No. Or more precisely, not for the next few years. The global economy will develop favourably in 2018, probably better than we would have thought just six months ago, especially due to the US. We are, however, growing at a pace which the global economy, currently at equilibrium, will not be able to keep up much longer. With a bit of luck, we will see another one or two years of growth, but I expect a sharp downturn in 2020, at the latest. It could come a little earlier – we simply don’t know. 


So, if the current economic boom is continuing, what are the next major issues that investors should keep an eye on? 

The upcoming EU summit in June. Emmanuel Macron and Angela Merkel have announced a solution to promote integration in Europe, which is certainly important. Whether their plans will be the quantum leap many are expecting remains to be seen.

It wouldn’t be the first master plan seeking to ensure the future of the euro; since 2013, we have seen one suggestion after another. Every member state knows what would be best in terms of a capital market union, banking union, political integration, fiscal capacity etc.; we just can’t come to an agreement. And right now, we are in a situation in which Europeans no longer necessarily want European integration. With Macron’s election, “europhoria” returned to Paris, but Paris stands relatively alone. Berlin is hesitant, and outside of Paris, the rest of France is not as devoted to the European idea as Macron would like it to be, either.

The US is on an isolationist path, as is the UK. Eastern Europe is under heavy nationalist influence, most recently proven by the re-election of Viktor Orban. Make no mistake – this isn’t nationalism born out of fear of globalisation and the consequences of de-industrialisation. Quite the contrary. Eastern Europe has never been more prosperous. It’s a gut-feeling nationalism which is of course also rooted in the fact that Europe has not been able to solve its migration issues. This has created a political environment strongly reminiscent of the early 20th century.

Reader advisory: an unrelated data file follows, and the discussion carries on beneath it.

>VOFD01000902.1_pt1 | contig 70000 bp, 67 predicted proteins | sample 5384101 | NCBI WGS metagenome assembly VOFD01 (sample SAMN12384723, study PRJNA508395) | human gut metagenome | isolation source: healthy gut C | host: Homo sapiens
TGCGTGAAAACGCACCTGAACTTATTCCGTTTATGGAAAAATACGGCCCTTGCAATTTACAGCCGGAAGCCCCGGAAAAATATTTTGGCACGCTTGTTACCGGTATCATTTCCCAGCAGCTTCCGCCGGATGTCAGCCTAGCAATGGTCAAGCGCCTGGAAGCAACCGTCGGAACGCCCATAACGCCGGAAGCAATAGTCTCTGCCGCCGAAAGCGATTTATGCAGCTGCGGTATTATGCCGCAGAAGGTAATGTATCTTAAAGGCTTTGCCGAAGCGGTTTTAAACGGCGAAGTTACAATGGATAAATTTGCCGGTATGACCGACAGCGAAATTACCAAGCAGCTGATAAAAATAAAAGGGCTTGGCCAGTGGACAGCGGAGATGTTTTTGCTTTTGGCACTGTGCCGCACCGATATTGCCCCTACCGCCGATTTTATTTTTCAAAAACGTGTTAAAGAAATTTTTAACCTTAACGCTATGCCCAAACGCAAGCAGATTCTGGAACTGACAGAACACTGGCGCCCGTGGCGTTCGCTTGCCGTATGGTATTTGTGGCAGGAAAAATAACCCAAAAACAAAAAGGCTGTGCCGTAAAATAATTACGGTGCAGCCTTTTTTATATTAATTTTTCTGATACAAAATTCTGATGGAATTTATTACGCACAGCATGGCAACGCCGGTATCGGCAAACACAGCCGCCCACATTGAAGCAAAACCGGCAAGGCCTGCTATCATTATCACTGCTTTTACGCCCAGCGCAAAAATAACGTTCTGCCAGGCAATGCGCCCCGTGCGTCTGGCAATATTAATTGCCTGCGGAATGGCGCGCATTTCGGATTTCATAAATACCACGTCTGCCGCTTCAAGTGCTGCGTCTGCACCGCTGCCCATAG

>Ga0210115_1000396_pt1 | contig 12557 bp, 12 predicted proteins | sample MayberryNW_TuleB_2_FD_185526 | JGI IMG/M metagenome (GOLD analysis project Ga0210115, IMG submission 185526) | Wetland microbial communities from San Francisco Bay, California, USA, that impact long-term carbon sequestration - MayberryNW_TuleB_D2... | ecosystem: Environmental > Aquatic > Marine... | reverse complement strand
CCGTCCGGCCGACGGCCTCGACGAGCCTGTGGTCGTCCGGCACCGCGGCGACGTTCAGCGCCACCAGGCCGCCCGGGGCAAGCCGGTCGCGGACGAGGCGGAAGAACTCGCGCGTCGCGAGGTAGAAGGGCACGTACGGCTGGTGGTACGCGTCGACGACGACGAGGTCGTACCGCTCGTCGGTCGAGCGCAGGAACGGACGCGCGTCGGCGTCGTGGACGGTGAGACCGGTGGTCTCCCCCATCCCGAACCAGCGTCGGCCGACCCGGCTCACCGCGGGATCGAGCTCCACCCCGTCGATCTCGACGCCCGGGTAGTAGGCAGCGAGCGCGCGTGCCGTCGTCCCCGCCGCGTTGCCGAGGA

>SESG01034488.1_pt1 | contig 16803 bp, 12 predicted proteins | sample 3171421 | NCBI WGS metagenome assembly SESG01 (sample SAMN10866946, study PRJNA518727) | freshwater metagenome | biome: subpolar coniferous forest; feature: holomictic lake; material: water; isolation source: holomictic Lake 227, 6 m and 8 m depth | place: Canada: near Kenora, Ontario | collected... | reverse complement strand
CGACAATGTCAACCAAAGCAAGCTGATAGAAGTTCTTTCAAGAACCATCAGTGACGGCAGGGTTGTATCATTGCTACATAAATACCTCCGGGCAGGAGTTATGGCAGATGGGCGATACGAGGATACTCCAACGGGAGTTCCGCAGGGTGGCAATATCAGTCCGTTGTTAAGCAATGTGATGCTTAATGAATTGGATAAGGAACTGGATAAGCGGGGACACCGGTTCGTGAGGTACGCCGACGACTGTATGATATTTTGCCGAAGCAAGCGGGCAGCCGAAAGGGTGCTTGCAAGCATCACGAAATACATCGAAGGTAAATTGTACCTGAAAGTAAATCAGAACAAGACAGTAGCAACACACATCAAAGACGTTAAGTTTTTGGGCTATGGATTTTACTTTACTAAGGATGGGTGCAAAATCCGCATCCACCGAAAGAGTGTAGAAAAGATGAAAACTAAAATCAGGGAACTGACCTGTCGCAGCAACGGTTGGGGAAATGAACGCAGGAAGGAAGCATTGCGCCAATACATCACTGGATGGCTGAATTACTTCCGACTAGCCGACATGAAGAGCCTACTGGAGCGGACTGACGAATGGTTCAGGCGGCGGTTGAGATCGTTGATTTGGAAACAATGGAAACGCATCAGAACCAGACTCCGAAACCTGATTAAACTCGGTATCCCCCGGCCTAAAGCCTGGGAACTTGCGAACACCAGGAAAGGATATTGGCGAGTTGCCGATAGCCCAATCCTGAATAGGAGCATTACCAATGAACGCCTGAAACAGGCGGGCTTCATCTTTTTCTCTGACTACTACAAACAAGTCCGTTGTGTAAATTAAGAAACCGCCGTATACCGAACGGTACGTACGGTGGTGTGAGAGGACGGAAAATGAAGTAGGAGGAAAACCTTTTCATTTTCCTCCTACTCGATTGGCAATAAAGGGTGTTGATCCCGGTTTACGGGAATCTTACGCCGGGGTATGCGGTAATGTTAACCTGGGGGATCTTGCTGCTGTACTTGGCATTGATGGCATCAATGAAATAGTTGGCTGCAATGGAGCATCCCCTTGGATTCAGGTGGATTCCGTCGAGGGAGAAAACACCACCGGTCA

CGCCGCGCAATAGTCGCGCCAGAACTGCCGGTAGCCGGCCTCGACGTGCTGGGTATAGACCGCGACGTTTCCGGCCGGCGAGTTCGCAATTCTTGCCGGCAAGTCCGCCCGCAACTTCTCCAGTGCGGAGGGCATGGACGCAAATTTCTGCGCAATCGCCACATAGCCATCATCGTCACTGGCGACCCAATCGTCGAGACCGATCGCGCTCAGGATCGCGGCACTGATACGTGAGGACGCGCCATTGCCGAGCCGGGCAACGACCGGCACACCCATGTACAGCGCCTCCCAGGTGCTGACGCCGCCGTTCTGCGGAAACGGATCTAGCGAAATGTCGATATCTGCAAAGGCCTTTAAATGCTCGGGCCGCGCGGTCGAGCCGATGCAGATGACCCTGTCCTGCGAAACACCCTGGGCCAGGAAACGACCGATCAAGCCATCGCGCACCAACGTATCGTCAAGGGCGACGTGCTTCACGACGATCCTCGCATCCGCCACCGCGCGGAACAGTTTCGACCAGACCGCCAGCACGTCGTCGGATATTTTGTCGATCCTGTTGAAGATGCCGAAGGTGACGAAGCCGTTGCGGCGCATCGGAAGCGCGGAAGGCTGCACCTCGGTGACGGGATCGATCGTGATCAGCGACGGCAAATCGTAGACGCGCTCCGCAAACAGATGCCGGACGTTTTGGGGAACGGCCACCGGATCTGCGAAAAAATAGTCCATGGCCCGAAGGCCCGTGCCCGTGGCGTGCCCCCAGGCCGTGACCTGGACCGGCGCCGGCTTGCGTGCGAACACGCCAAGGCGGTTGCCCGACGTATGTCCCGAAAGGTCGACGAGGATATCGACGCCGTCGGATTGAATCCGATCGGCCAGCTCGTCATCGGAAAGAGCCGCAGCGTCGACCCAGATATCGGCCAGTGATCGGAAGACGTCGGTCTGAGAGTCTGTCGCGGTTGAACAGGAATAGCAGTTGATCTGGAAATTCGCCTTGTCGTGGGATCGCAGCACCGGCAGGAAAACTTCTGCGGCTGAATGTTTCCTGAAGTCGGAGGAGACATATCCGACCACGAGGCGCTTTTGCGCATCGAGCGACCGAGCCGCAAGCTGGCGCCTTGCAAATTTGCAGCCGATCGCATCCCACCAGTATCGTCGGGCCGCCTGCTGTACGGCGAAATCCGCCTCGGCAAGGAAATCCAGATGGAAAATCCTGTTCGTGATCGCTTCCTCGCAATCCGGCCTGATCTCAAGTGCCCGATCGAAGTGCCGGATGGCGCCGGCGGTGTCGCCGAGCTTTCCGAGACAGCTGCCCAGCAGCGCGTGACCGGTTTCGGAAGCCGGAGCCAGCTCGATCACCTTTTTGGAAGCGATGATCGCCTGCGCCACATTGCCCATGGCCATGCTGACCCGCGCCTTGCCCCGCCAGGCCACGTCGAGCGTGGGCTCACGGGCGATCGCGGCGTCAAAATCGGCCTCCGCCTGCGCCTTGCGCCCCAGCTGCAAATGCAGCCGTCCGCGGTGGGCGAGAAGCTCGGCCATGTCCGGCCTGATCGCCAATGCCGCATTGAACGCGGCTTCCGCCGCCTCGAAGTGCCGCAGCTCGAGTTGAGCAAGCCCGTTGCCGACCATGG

So what if, come June, we see no “quantum leap” in European integration? 

Then we will see a development similar to that of 2012. The markets will broach the issue of dissolving the eurozone, which in turn means risk at the periphery and increased volatility.  

In addition, investors should keep an eye on the US midterm elections. The polls indicate that Trump will retain more followers than expected. This will also have an effect on volatility, which I expect will likely continue to be a concern throughout the year and beyond.

Interview: Irmgard Thiessen 

Sylvain Broyer, Head of Economics, Natixis

Sylvain holds doctorate degrees in economics from the Universities of Frankfurt and of Lyon as well as a certification by the International Securities Market Association (ISMA).

In 2000, he joined the Portfolio Management team of the French Caisse des Dépôts et Consignations office in Frankfurt. In 2002, Sylvain joined the economic research team of the group and has served as Head of Economics since 2008. He was appointed Member of the General Management of Natixis’s Frankfurt branch in November 2015.

He also writes columns for leading European economic magazines, teaches at Paris-Dauphine University as part of the school’s Master in banking programme, and has published numerous scientific papers as well as chapters in academic textbooks. Sylvain has been a member of the ECB Shadow Council, the Handelsblatt’s panel of leading European economists since November 2012.